The walls to Lavitta Moore’s brand new home in Milwaukee’s Washington Park neighborhood had only just gone up, but she already had plans in mind for after the house was finished.

“My first plan is to get a new kitchen table,” Moore said on the construction site of her house on the 2100 block of North 31st Street. “I haven’t had a chance to buy a new kitchen table, but I’m going to get one and then make a big meal for my family.”

Komatsu employees worked to build two homes for first-time homeowners in Washington Park throughout a week in September. Credit: Jake Brandt

Throughout a week in September, Moore, joined by dozens of volunteers from Komatsu Mining Corp., worked to build her very first non-rental home. For Komatsu, the recent building blitz was a continuation of an ongoing partnership to build nearly 20 houses with Milwaukee Habitat for Humanity in the Washington Park neighborhood.

Komatsu, formerly Joy Global Inc., has raised more than $1.3 million for Habitat since 2011, a result of employee giving, company match and proceeds from its golf outing. And the company has donated more than 7,300 volunteer hours to Habitat in that same time.

“One of our objectives is we want to be involved in the community where we are,” said John Koetz, president of surface mining.  “We have 139 locations around the world, and in each community, we try to make sure we do something to build it up and improve the lives of not just employees, but the overall community.”

Washington Park is particularly meaningful to the company because many employees grew up in that neighborhood and live in or near it, he said.

Earlier this year, Habitat announced plans to expand its neighborhood revitalization efforts from Washington Park to the Midtown neighborhood, with a $9 million commitment over the next three years. As the organization begins to focus its efforts on the area that encompasses West North Avenue to West Lisbon Avenue and from North 30th to North 25th streets, Komatsu has signed on to continue supporting that work.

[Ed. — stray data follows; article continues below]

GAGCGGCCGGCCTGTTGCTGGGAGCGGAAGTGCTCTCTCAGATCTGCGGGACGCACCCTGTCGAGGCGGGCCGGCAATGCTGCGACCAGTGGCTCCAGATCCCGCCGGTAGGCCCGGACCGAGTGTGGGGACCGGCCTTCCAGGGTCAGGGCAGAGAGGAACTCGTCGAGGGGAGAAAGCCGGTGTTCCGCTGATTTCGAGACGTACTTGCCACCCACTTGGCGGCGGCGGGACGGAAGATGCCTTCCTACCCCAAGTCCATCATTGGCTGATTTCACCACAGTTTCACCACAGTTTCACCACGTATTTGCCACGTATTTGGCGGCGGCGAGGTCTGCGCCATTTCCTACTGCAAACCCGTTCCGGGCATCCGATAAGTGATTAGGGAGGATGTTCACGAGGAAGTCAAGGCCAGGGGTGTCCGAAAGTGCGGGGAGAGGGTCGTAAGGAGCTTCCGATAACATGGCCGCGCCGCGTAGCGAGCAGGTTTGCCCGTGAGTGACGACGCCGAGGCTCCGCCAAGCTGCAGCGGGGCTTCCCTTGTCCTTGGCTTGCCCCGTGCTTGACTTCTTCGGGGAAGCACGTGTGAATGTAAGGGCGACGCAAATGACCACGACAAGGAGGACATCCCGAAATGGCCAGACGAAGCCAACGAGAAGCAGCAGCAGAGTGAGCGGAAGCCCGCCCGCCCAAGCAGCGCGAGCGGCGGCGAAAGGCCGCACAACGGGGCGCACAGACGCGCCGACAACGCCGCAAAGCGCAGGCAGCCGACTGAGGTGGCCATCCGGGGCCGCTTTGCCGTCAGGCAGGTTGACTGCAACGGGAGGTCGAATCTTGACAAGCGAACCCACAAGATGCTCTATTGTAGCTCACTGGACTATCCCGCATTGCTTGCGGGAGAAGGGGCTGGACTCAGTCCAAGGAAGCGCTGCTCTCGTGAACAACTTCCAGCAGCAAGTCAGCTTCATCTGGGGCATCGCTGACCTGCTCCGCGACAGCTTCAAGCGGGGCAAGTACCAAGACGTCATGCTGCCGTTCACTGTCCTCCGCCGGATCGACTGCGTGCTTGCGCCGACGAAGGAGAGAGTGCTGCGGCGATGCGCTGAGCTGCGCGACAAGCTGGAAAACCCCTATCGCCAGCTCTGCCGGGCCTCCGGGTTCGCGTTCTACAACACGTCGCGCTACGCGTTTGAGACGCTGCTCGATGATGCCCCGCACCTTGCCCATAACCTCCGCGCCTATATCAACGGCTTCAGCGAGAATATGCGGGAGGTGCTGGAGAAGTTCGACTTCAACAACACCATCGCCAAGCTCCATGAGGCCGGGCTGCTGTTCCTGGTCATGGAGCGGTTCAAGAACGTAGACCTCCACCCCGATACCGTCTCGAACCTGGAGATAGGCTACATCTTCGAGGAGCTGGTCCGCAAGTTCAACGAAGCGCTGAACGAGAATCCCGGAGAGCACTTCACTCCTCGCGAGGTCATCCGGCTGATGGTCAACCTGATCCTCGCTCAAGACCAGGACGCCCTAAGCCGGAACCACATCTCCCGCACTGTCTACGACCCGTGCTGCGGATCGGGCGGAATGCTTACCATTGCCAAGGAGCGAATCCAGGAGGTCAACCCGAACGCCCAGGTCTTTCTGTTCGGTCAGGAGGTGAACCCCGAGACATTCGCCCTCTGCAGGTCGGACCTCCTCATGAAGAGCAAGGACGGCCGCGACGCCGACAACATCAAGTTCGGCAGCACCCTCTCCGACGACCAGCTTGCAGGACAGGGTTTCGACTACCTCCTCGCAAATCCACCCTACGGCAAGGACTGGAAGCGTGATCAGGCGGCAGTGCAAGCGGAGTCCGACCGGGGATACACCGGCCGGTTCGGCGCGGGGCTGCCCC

The opportunity to give back to the community is popular among employees, Koetz said. Each year, when Komatsu notifies employees of the opportunity to participate in the weeklong Habitat Blitz Build in September, they are eager to sign up.

“We actually have to do a drawing for who gets to come out and help,” he said.

Employees return throughout the year to help with drywall and painting projects.

Koetz said the neighborhood has undergone a transformation from six years ago, when the company first began helping with the building projects. There once were safety concerns about working in the neighborhood. Now, children run around the area and dilapidated houses have been transformed into quality homes with landscaping. 

“That’s a really exciting part for us – to see what we did here and see it turned into a home, with furniture and flowers,” Koetz said. “It’s not just a building, it’s a family’s home.”

Moore, a single mother of three who had to move after rental rates were increased at her last apartment, said she’s grateful that volunteers are willing to help make her affordable and safe home a reality.

“There are a lot of people out there who care and who are willing and want to help,” she said. “I’ve been a CNA for 12 years. I got into that field to help others, not expecting for others to return the favor. So seeing everyone out here helping, I feel blessed.”